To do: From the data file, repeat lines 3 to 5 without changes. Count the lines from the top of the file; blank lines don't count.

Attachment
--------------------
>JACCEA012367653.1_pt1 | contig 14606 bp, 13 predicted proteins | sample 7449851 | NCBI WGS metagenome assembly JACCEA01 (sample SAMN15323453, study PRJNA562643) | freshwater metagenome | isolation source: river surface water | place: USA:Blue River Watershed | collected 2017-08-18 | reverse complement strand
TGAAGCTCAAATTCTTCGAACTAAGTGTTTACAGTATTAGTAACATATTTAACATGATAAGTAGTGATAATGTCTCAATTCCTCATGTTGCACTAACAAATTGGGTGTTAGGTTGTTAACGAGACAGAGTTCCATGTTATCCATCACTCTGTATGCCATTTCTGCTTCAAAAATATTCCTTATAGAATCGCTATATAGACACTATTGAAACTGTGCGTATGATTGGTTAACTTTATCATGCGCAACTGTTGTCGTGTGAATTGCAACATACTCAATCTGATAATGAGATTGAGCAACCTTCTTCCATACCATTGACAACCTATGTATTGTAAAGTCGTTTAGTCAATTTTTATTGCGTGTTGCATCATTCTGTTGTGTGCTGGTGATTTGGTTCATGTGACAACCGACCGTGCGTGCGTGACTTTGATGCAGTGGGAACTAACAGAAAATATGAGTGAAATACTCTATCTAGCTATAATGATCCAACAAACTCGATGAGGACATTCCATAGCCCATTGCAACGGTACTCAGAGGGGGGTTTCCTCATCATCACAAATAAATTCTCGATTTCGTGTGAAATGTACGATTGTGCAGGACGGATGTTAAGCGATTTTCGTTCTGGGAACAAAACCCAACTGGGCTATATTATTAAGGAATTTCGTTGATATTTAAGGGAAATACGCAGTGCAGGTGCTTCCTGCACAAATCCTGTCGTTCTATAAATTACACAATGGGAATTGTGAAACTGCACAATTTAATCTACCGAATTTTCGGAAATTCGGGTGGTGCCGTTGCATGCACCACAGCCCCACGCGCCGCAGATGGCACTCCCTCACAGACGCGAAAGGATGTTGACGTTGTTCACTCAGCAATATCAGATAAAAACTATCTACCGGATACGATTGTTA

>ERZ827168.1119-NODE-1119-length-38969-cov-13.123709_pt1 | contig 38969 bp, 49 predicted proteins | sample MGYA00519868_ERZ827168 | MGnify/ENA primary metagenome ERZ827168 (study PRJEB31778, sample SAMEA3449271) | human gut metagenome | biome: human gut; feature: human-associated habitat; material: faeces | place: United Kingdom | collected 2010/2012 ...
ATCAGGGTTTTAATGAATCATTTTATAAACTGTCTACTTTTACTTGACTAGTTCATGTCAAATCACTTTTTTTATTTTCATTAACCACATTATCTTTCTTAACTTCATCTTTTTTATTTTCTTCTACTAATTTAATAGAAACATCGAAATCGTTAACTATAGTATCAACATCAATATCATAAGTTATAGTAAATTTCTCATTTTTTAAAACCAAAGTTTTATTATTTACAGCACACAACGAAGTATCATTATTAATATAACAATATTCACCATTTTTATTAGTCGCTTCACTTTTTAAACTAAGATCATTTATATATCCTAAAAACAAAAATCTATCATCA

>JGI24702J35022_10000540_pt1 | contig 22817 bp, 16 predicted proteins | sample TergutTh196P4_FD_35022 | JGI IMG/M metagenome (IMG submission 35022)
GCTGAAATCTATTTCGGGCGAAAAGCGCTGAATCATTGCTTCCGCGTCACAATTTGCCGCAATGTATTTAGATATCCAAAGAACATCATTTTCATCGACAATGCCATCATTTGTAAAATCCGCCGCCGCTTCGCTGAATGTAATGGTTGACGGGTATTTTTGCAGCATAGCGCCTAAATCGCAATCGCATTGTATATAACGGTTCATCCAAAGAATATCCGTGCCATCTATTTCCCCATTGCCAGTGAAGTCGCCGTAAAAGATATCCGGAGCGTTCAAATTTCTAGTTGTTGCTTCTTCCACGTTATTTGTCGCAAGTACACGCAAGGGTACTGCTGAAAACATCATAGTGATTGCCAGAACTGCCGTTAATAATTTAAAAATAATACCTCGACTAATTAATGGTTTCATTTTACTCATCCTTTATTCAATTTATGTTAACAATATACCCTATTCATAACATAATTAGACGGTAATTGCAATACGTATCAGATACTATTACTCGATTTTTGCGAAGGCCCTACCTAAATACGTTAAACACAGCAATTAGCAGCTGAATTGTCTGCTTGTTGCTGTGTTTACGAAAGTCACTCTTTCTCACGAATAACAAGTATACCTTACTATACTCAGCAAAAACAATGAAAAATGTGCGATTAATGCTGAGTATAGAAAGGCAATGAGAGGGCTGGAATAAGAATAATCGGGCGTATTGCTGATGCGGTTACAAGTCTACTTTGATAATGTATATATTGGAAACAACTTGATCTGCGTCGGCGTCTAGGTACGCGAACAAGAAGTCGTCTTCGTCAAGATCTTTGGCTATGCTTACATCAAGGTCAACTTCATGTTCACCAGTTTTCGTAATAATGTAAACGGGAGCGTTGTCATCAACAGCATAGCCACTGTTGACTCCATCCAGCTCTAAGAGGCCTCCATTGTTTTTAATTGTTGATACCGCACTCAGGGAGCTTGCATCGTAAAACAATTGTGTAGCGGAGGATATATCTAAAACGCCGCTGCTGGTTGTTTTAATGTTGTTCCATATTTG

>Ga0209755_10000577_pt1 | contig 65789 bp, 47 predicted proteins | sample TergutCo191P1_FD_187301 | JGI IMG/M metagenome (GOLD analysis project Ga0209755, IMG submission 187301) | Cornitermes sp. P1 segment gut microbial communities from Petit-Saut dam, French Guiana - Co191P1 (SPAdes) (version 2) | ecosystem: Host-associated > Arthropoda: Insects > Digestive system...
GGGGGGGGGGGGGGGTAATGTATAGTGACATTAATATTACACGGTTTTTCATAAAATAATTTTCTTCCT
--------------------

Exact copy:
>ERZ827168.1119-NODE-1119-length-38969-cov-13.123709_pt1 | contig 38969 bp, 49 predicted proteins | sample MGYA00519868_ERZ827168 | MGnify/ENA primary metagenome ERZ827168 (study PRJEB31778, sample SAMEA3449271) | human gut metagenome | biome: human gut; feature: human-associated habitat; material: faeces | place: United Kingdom | collected 2010/2012 ...
ATCAGGGTTTTAATGAATCATTTTATAAACTGTCTACTTTTACTTGACTAGTTCATGTCAAATCACTTTTTTTATTTTCATTAACCACATTATCTTTCTTAACTTCATCTTTTTTATTTTCTTCTACTAATTTAATAGAAACATCGAAATCGTTAACTATAGTATCAACATCAATATCATAAGTTATAGTAAATTTCTCATTTTTTAAAACCAAAGTTTTATTATTTACAGCACACAACGAAGTATCATTATTAATATAACAATATTCACCATTTTTATTAGTCGCTTCACTTTTTAAACTAAGATCATTTATATATCCTAAAAACAAAAATCTATCATCA

>JGI24702J35022_10000540_pt1 | contig 22817 bp, 16 predicted proteins | sample TergutTh196P4_FD_35022 | JGI IMG/M metagenome (IMG submission 35022)